Cows are pretty important to football. Yes, they feed people, but their hides also makes the tool that the game revolves around—the ball itself. (Nope, footballs, though they’re called pigskins, aren’t actually made from pigskins.)
It takes about 22 cowhides to make the footballs for one NFL Super Bowl, according to Ozy. A Super Bowl requires 216 footballs because each of the two teams gets 54 for practice and 54 for game day. One cowhide can make about 10 balls, Kevin Murphy, the general manager of Wilson Football, which as been the official NFL ball-maker since 1941, told Ozy.
If each regular season game uses half the amount of balls that a Super Bowl does (which would be a conservative estimate), then 3,000 cow skins are being used to make footballs for the NFL each year.
And how are these extra special game day footballs made? Wilson receives its leather from cows in Iowa, Kansas and Nebraska. Then, workers at Wilson’s factory in Ada, Ohio, handcraft each football. But not just anyone can make an NFL football—no way. Murphy said that designing and creating those footballs is “a craftsman’s operation,” and that people who make game day balls have 20 years of experience under their belts.
Animal rights advocates don’t really see the creation and use of cowhide footballs as necessary, though. Edita Birnkrant, campaigns director of activist group Friends of Animals, told Ozy, “It’s the 21st century,” and that every fabric can easily be replicated, replacing the need for hides from thousands of cows.
Why is it such a big deal? Because research has shown that raising and mass producing animal meat is one of the biggest contributors to greenhouse gases and climate change, according to Scientific American. Not to mention, animal rights activists like Birnkrant have science behind their claims that cows aren’t much different, intellectually or emotionally, from our cats and dogs, according to ABC News. And eating cats or dogs would make most people in the U.S. lose it.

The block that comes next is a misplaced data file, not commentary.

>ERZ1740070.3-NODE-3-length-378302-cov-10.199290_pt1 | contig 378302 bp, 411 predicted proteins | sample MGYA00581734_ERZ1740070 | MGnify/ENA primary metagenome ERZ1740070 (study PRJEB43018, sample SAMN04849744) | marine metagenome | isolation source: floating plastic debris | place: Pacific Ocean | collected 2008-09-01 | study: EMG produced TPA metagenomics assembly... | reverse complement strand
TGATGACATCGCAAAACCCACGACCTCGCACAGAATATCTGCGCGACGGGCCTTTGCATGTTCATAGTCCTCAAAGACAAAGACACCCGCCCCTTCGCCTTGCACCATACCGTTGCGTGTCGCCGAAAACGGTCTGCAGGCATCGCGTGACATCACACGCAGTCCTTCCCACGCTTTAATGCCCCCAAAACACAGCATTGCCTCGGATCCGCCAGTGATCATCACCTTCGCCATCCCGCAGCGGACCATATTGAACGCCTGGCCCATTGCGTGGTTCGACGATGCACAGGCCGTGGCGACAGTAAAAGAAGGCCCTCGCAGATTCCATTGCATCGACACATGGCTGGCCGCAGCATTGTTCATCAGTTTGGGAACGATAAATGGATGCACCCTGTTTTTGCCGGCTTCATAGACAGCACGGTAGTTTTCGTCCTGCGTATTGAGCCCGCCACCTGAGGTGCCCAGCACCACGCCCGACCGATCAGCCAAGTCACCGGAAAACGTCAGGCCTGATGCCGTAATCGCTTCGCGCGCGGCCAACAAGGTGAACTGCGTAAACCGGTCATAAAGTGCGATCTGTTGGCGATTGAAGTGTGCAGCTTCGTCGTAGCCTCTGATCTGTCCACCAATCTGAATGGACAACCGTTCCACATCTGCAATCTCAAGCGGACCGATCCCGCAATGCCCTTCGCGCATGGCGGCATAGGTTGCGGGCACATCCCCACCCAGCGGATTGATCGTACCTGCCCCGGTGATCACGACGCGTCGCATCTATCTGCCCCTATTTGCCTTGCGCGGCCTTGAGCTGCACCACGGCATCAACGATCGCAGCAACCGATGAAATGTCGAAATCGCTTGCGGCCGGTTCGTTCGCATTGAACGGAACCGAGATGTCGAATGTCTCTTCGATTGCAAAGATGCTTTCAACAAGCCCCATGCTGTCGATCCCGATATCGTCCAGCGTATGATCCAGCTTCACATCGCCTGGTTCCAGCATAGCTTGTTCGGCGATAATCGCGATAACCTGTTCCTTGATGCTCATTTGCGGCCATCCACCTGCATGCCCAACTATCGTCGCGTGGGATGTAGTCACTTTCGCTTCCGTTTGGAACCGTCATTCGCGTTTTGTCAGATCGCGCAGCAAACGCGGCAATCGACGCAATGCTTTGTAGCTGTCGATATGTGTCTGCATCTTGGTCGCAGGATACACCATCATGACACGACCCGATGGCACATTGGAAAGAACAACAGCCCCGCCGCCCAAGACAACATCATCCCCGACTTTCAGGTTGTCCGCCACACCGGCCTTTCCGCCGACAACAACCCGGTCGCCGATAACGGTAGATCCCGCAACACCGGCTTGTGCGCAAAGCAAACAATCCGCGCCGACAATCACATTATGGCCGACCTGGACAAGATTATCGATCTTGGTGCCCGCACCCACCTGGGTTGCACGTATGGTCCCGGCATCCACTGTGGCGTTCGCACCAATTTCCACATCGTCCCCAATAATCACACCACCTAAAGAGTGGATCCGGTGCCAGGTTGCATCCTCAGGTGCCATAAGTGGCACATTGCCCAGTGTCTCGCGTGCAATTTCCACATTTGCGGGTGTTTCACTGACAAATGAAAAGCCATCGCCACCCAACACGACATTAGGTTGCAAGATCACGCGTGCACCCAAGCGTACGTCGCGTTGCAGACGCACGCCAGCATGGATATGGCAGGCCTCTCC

Of course, Murphy doesn’t agree that synthetics would work as well for footballs. He stated that the useful (and also slightly creepy thing) about leather footballs is that they mimic skin, which adapts to weather by contracting and expanding. He said synthetics are great for indoor sports like basketball, but that the adaptability of leather is great for football. He did admit that “Leather is it today, but it doesn’t mean it is tomorrow.”
This isn’t the first time the issue has come up either. In 2003, the NCAA decided to use synthetic basketballs instead of leather basketballs in the national tournament that season, according to the Chicago Tribune. Since then, the NCAA has allowed colleges to decide what kinds of balls to use, and the NBA has gone back and forth between leather balls and synthetic ones, according to ESPN.
When the NCAA made its big decision in 2003, People for the Ethical Treatment of Animals celebrated the move as a victory, even though the NCAA said it had nothing to do with animal rights arguments, according to the Tribune.
Mike Kuehne, director of basketball marketing for Wilson at the time of the 2003 decision, seemed to have the same “leather is it today” attitude that Murphy had with Ozy, according to the Tribune. He said the choice to use leather for basketballs was more of a convenient result of Americans’ dietary decisions.
“No animals are exterminated strictly for use in sports equipment,” he told the Tribune. “The leather we use is a byproduct of the meat industry. If Americans stopped eating meat, we would no longer use leather.”
Who knew that the decision to eat meat traveled as far as footballs?